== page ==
PIERRE—The Senate and the House of Representatives adopted four pages of changes to the current 2016 budget for state government Thursday without a struggle. Meanwhile, the 18 members of the Joint Committee on Appropriations finished preparation of the 2017 budget bill they've worked on since mid-January. If all stays on schedule, the Senate and the House could have the budget bill adopted by noon today. The budget, traditionally, is the final act taken during the main run of the legislative session.
PIERRE — Unless the governor disagrees, the Legislature rather than a state board shall have the final word on offensive or insulting place names in South Dakota. The House of Representatives voted 67-0 Wednesday to restrict the power of the state Board on Geographic Names. Under HB 1060, the board could act only on a name change for a geographic place name that has been identified by state law as being offensive or insulting. The board could hold hearings to consider recommending names for the Legislature to consider as offensive or insulting.
PIERRE — Most abortions performed in week 20 or later after fertilization would become a crime in South Dakota under a major change by the Legislature. State senators gave final approval Wednesday 26-7 to the legislation. SB 72 now goes to the governor for his review. Sen. Jeff Monroe, R-Pierre, was prime sponsor. His lead sponsor in the House was Rep. Isaac Latterell, R-Tea. Their measure finds that unborn children can feel pain in week 20 of a pregnancy and makes an abortion unlawful at that point except for a medical emergency.
PIERRE—State senators voted 25-10 Wednesday for the third and final piece of Gov. Dennis Daugaard's plan to increase teacher pay and reform school finances in South Dakota. The legislation restructures the funding formula for school districts to base spending per teacher rather than per student, sets caps on school reserves, creates boundaries for capital outlay taxes and counts six categories of other revenue as part of a school district's local effort.
PIERRE—The state House of Representatives strongly supported a package of legislation Tuesday intended to help improve education of American Indian students in South Dakota. Two of the three measures go to the desk of Gov. Dennis Daugaard next for his review. SB 81 creates a tuition assistance program for training paraprofessionals to become teachers at public school districts with high enrollments of Indian students. Its estimated cost is $430,000. Rep. Shawn Bordeaux, D-Mission, called it "a grow your own" concept. House members voted for it 61-5.
PIERRE — Life sentences for juvenile offenders would be outlawed in South Dakota under a change approved Tuesday by the state House of Representatives. The legislation appeared to be dead Monday morning after the House State Affairs Committee voted 7-6 against it, with House Republican leader Brian Gosch, of Rapid City, casting the tiebreaker. But Sen. Craig Tieszen, R-Rapid City, and Rep. Timothy Johns, R-Lead, worked to have the House revive SB 140 on Tuesday and then pass it 50-17. Tieszen is its prime sponsor and Johns is the lead sponsor in the House.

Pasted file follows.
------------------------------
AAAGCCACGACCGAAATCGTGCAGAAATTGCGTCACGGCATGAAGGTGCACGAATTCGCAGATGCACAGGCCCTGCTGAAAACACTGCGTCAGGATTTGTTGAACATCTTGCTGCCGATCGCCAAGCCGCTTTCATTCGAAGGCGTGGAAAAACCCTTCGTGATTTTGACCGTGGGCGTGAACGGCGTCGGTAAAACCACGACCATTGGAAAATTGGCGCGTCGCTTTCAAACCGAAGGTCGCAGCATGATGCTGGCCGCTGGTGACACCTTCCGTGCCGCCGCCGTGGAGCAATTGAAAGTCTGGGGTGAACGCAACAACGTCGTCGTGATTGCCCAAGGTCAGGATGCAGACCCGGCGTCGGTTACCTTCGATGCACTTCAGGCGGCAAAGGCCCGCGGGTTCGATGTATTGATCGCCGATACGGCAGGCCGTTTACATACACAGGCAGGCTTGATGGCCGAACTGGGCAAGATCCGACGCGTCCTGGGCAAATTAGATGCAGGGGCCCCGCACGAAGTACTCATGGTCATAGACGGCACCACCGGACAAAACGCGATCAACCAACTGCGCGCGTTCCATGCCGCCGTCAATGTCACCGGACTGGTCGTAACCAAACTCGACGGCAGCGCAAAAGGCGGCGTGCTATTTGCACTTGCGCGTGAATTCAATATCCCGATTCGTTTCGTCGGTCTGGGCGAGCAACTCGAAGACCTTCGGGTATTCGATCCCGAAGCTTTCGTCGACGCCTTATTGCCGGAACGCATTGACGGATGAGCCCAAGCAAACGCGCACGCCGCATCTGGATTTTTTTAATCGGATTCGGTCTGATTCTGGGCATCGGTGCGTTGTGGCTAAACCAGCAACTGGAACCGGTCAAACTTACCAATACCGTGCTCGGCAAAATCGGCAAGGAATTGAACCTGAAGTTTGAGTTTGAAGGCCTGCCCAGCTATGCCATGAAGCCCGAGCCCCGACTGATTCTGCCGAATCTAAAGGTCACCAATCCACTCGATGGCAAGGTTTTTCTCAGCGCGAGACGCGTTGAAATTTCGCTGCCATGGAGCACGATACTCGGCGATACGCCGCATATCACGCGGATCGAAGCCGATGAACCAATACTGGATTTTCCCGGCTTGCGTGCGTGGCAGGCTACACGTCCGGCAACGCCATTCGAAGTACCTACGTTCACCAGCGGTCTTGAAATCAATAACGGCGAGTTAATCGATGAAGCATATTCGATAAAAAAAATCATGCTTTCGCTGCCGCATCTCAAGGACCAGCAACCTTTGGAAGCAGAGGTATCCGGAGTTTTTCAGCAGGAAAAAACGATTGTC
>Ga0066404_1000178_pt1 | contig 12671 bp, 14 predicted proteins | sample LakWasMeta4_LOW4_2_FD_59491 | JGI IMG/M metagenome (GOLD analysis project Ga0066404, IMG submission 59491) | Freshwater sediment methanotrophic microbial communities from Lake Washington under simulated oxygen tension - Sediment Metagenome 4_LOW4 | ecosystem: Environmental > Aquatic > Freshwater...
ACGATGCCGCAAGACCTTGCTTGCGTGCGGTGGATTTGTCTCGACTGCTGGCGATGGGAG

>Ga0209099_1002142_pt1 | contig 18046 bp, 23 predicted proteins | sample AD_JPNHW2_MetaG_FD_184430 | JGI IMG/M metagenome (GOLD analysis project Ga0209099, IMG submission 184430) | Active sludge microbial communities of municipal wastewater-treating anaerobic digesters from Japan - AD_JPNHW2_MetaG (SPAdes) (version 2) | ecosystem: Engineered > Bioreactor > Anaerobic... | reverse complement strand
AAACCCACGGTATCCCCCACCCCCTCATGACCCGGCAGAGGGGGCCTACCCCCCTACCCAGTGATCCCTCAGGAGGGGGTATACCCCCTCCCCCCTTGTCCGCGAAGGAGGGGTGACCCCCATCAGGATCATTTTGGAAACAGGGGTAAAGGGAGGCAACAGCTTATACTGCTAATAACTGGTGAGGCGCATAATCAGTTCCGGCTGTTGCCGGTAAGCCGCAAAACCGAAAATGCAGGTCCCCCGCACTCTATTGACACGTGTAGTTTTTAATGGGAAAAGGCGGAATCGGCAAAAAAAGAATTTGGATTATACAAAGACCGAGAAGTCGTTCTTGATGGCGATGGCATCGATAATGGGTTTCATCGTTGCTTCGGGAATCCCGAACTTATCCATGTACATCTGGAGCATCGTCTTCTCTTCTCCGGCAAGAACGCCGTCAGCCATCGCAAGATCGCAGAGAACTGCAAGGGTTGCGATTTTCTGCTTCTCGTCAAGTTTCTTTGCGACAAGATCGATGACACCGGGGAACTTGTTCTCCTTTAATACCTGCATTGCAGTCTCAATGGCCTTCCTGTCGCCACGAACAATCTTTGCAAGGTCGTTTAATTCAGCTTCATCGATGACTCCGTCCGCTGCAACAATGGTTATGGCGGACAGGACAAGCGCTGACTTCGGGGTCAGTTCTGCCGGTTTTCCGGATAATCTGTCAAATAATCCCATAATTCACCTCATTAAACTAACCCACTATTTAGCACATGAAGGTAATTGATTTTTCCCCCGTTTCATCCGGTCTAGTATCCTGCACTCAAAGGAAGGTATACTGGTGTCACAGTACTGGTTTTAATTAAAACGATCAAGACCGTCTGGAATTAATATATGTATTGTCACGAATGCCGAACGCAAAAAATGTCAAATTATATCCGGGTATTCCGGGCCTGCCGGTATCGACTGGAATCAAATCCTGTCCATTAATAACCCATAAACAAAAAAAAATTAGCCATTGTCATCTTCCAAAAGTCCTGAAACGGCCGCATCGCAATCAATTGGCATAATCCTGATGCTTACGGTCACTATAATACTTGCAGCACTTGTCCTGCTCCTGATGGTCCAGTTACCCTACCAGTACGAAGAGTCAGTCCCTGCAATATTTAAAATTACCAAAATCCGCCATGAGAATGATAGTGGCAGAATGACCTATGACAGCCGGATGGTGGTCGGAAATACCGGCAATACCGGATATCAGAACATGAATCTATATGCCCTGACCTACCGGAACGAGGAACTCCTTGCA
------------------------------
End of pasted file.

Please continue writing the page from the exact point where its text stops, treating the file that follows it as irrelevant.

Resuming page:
PIERRE — Even Rep. Lance Russell admitted he couldn't resist voting for a property tax reduction for buffer strips Monday, regardless that it originated among the Legislature's Democrats. Russell, R-Hot Springs, joined most of the rest of the state House of Representatives and supported allowing grass strips planted on cropland along water bodies to be assessed at a lower value for property taxes as non-cropland.
PIERRE — State senators gave final approval Monday to paying some construction bonds early for the state universities and technical institutes and re-channeling the savings into a tuition subsidy for South Dakota students attending the campuses. Tuition for resident on-campus students would remain the same for the coming academic year as this year. South Dakota's total cost for an undergraduate resident student in fiscal 2016 is $15,282. That ranked third of the seven state region, behind Iowa at $16,602 and Minnesota at $17,824. North Dakota is lowest at $13,285.
PIERRE — Supporters and opponents of the governor's sales-tax increase that won final legislative approval last week found common ground Monday while preparing for a deadline battle today. The state House of Representatives voted 67-0 Monday for the piece of his three-part package that would provide teacher mentoring, offer efficiency incentives and expand the e-learning center at Northern State University.
PIERRE—South Dakota gun enthusiasts seeking to complete firearm purchases more quickly and with less paperwork would be allowed to apply for "gold card" privileges under a provision that received final legislative approval Monday. State senators voted 33-0 for the measure, HB 1190, which now heads to the governor for his final review. The House of Representatives previously passed it 66-1. Several dozen states already use some version of the gold card system.